In one of the most brilliant scenes in Timur Vermes’ dark satire, "Look Who’s Back," Adolf Hitler, who has somehow reappeared in 21st century Germany, makes a visit to the headquarters of a far-right nationalist party. Horrified by the weak political hacks he meets there, Hitler screams at them to stop their “dreadful whining.” He ends his visit by calling them “a bunch of sissies” and delivering the verdict that “this is no place for an upstanding German.”
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Vermes perfectly captures the internal contradiction of the contemporary far-right in Germany. On the one hand they present themselves as a respectable political party playing by the constitutional rules. But on the other, when confronted with a living, breathing Fuhrer, they cannot bring themselves to reject him, both out of hidden admiration and the knowledge that many of their potential voters feel the same.
Since it emerged on Sunday night that the far-right Alternative for Germany party had succeeded in becoming the third largest in the Bundestag with over five million voters, the horror many feel is largely because we all have a sneaking suspicion that AfD’s leadership and voters harbor deep nostalgia for the Third Reich – despite their protestations to the contrary. Even with 12.6 percent, a relatively low level of support for the far-right compared to most European countries, the fact that this happened in Germany, with all of the country's history, somehow makes it much worse.
But just writing off AfD and its supporters as a throwback to Germany’s Nazi past is too easy. It's not because there isn’t some truth in it. The party has more than its fair share of old-fashioned Nazis, neo-Nazis, Holocaust deniers and those all too happy to acknowledge that the Holocaust happened, and that it was a good thing, but that isn’t what we should be worried about.
Never has an ideology failed so disastrously and unquestionably as Nazism. If nearly 13 percent of German voters are indeed so racist or stupid or stupidly racist that they are incapable of learning from history, then it’s bad news for Germany and its education system, but it’s not such a threat beyond that. The real issue here is how those shreds of out-of-date Nazi nostalgia play in to a much more contemporary atmosphere of nationalism and populism that is far from being unique to Germany.
At the core of Nazi ideology was the belief that due to their superior racial characteristics and destiny, the German people deserved wide living-space – Lebensraum – and a disproportionate share of global resources. For that purpose Germany had to build a mighty military machine and expand its territory at the expense of inferior races. But the outlook of today’s populist far-right in Germany (and most other Western countries) is not one of expansion. Quite the opposite: Nowadays nationalists believe in closing their borders and concentrating inward, on a long-lost notion of the nation’s soul, cleansed from the corruption of foreign outsiders. A similar xenophobic base is shared with old-school racist fascism, but it leads to opposite conclusions.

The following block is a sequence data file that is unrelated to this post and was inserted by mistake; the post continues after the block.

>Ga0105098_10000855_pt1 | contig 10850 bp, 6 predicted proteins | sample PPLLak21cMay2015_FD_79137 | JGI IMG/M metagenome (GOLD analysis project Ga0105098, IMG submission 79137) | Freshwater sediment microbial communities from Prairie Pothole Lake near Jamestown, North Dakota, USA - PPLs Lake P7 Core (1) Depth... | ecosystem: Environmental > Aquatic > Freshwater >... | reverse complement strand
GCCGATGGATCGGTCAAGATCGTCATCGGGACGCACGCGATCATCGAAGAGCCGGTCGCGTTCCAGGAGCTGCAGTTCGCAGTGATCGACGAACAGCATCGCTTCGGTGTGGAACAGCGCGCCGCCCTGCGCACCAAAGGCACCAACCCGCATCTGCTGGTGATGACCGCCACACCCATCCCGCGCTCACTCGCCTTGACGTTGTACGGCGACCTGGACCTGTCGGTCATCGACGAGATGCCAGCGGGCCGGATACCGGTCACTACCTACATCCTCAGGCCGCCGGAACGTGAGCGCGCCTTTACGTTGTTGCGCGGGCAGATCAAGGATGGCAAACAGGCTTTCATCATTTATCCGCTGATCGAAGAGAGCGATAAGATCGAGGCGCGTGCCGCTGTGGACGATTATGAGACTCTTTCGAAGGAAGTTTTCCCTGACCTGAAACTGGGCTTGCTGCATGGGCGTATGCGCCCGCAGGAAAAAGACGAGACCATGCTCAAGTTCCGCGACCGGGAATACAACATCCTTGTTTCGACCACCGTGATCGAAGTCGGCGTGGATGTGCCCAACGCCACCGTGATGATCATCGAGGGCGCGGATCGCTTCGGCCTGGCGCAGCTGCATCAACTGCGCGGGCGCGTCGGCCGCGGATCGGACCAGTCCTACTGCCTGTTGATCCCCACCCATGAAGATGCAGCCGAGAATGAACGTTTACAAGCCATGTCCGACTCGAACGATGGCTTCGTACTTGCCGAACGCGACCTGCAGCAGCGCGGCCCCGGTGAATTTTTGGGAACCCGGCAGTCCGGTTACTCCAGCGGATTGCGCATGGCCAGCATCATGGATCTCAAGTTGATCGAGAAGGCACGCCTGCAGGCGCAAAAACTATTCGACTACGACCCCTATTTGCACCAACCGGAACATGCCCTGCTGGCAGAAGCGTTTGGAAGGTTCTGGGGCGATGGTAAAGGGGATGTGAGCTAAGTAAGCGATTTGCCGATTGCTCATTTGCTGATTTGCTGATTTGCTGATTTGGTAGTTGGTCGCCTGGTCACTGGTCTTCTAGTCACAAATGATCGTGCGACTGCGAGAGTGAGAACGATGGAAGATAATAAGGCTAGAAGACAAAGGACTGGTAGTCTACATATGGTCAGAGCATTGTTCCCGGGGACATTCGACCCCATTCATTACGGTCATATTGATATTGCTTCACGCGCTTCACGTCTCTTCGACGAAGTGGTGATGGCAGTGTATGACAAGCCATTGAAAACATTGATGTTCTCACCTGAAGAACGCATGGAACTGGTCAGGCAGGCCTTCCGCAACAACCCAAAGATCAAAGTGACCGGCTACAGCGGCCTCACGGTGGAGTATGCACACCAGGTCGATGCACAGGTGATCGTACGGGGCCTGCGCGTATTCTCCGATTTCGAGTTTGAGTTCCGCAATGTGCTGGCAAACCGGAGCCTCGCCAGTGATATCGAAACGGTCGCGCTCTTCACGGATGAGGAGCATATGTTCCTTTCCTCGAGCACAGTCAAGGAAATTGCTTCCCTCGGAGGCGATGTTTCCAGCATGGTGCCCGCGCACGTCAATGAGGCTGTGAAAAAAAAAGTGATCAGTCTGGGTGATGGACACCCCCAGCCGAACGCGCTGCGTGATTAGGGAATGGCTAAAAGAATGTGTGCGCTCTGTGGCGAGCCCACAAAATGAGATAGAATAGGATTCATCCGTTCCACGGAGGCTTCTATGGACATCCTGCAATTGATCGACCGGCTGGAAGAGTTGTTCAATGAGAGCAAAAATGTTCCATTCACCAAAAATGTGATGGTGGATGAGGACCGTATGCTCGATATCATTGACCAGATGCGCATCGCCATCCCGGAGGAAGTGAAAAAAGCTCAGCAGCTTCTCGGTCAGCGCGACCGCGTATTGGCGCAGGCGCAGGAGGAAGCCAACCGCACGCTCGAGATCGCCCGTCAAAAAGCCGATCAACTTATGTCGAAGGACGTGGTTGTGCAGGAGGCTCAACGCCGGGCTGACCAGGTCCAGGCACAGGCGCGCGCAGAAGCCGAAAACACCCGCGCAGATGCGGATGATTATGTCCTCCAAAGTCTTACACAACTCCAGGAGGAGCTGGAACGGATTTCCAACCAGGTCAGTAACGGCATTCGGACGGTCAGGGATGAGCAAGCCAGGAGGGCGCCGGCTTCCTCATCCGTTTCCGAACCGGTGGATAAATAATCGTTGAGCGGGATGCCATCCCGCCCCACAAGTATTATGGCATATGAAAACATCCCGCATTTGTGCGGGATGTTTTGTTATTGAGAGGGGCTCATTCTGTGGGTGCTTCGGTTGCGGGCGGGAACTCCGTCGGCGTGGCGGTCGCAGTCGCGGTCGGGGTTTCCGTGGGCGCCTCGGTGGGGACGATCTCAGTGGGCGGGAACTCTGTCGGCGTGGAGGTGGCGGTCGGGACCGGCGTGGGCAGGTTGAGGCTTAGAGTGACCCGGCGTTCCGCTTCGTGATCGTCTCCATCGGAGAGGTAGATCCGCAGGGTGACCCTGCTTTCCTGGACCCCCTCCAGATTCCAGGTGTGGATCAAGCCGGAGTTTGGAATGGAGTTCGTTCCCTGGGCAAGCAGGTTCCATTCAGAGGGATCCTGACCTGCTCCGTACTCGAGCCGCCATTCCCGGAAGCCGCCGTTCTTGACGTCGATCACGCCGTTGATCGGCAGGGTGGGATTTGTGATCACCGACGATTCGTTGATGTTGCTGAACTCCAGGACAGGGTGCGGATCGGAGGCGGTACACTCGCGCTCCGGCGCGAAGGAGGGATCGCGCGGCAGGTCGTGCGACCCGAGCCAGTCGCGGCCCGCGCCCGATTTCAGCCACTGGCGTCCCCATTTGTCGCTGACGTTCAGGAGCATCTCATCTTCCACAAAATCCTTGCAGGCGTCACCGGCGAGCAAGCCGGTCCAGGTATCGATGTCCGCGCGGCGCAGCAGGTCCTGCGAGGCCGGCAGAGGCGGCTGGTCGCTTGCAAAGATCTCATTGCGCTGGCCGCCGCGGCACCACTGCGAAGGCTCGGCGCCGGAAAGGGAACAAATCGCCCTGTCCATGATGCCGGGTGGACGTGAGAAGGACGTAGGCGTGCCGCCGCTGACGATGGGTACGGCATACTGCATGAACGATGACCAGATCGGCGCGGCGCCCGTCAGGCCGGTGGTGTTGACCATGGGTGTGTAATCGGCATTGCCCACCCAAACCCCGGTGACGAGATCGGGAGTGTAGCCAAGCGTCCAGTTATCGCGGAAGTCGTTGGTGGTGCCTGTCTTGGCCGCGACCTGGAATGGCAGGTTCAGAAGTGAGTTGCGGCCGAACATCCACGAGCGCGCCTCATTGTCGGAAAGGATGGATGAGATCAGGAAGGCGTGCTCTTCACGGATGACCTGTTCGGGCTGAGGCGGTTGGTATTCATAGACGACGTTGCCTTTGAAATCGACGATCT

AfD has more in common with similar isolationist parties in the West than it has with the old National Socialist Party. Just like the National Front in France, the UK Independence Party in Britain and the amorphous movement which swept Donald Trump to power in the United States, AfD is against the European Union, dismisses NATO and has been endorsed by the propaganda channels of Vladimir Putin’s Russia. It is a rejection of globalism and the transnational order that underpinned seven decades of peace and prosperity in the post-war West. All these groups share a deep disdain for “fake news” mainstream media, want to clamp down on immigration and regard most politicians as criminals. Alexander Gauland, one AfD’s leaders, even copies Trump’s anti-Hillary rhetoric, threatening Chancellor Angela Merkel that he will “lock her up” and promising to “take our country and our people back.”
Even identifying AfD as a far-right party is not entirely accurate. Analyses of Sunday's vote show that nearly as many voters defected to AfD from the Social Democrats and the far-left Linke party as did from Merkel’s center-right Christian Democratic Union. It is a party of those who feel pushed to the margins, from right and left. This is further proof, if any more is needed, that the real divide in Western politics today is no longer between left and right, but between those who believe in open borders and a more global society and those who want to go back to an old lost world of racially homogenous, closed-off nations.
The real danger in the AfD and their ilk is not how similar they are to 1930s-style Nazism, but just how comfortably a political party whose leader calls on Germans to be proud of their soldiers in both world wars fits in to today’s political scene.